Graphic designer and Oscar-winning director Saul Bass worked with some of the most creative filmmakers in Hollywood to set the tone for their work through his unique title sequences for films ranging from Psycho to Goodfellas.
In 1977, Bass sat down with Herbert Yager to discuss his process and the theories behind his signature contribution to film: the title sequence.
Following is an excerpt from their conversation, as found in the Saul Bass papers, which reside at the Academy’s Margaret Herrick Library. The interview was conducted as part of the film, Bass on Titles.
How did you get involved with movie titles?
I began as a graphic designer. As part of my work, I created film symbols for ad campaigns. I happened to be working on the symbols for Otto Preminger’s Carmen Jones and The Man With The Golden Arm and at some point, Otto and I just looked at each other and said, “Why not make it move?”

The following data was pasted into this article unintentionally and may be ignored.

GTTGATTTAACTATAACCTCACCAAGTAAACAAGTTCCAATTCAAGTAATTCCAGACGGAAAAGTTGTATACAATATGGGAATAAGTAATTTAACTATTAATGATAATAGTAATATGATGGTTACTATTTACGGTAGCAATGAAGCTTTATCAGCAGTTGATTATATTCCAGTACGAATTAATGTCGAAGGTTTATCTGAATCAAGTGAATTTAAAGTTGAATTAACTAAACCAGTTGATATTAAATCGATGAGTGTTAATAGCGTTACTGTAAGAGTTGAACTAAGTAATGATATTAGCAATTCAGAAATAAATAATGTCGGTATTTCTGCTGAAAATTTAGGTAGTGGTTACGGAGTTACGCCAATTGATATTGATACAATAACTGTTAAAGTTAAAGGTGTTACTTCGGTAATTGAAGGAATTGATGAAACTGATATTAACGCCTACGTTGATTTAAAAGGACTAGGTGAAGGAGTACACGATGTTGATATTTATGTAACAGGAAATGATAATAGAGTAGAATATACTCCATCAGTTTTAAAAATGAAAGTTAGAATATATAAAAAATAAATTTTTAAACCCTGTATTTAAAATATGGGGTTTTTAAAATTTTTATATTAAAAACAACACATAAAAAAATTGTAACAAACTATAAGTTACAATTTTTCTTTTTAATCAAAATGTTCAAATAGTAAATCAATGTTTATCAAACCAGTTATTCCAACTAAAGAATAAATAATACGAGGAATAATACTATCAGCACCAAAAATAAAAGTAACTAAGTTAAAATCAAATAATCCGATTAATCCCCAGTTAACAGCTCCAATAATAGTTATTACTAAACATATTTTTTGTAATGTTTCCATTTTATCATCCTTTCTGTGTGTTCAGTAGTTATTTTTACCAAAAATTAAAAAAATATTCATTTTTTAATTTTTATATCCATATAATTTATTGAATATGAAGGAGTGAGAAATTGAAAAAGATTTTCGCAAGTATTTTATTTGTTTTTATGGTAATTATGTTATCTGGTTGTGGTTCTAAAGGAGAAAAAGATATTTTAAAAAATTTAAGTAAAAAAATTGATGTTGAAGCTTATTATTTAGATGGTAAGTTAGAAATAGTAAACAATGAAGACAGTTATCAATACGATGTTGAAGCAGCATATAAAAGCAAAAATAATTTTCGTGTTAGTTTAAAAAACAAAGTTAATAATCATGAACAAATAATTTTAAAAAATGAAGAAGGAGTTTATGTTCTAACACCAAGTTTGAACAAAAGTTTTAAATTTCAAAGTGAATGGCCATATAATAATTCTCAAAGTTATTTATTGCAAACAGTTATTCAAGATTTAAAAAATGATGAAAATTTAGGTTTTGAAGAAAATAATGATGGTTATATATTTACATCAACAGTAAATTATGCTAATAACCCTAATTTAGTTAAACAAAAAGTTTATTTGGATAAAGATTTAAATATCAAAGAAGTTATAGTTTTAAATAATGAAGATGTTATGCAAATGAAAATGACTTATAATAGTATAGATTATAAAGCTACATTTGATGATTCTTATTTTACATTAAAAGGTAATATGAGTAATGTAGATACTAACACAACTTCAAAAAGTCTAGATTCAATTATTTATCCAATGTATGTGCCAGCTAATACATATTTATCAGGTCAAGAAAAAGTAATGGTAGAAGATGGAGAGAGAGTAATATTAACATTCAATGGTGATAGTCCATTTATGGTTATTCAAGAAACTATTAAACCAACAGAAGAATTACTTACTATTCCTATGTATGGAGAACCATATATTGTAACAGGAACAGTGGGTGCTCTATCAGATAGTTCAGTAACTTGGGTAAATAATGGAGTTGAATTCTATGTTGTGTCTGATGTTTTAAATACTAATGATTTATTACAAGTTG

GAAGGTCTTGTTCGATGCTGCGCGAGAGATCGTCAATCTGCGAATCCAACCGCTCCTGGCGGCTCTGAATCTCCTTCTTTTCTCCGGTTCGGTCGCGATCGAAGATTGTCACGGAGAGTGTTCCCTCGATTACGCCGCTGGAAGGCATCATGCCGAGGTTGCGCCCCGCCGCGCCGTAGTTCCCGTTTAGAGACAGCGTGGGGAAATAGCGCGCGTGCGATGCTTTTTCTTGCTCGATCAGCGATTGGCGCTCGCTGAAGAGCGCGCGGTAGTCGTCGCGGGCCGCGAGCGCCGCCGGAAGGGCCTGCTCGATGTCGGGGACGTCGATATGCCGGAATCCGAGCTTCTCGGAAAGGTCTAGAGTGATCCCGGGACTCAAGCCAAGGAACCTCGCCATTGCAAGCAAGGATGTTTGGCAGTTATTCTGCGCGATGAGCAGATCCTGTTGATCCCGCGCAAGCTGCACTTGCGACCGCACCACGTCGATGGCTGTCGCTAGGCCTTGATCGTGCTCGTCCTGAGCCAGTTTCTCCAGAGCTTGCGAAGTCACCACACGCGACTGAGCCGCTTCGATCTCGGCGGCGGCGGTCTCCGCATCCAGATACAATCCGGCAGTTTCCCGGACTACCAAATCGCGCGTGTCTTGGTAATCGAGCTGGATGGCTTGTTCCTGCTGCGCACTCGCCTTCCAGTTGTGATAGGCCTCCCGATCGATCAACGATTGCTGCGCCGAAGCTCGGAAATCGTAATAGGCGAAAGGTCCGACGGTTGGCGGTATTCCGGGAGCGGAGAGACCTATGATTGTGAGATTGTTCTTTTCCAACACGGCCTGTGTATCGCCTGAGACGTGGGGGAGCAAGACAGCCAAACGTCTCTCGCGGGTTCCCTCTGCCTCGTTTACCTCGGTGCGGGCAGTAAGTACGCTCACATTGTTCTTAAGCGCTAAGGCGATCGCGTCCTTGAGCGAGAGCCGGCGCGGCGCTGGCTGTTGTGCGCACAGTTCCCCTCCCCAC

It was as simple as that.
Until then, titles had tended to be lists of dull credits, mostly ignored, endured, or used as popcorn time.
There seemed to be a real opportunity to use titles in a new way — to actually create a climate for the story that was about to unfold.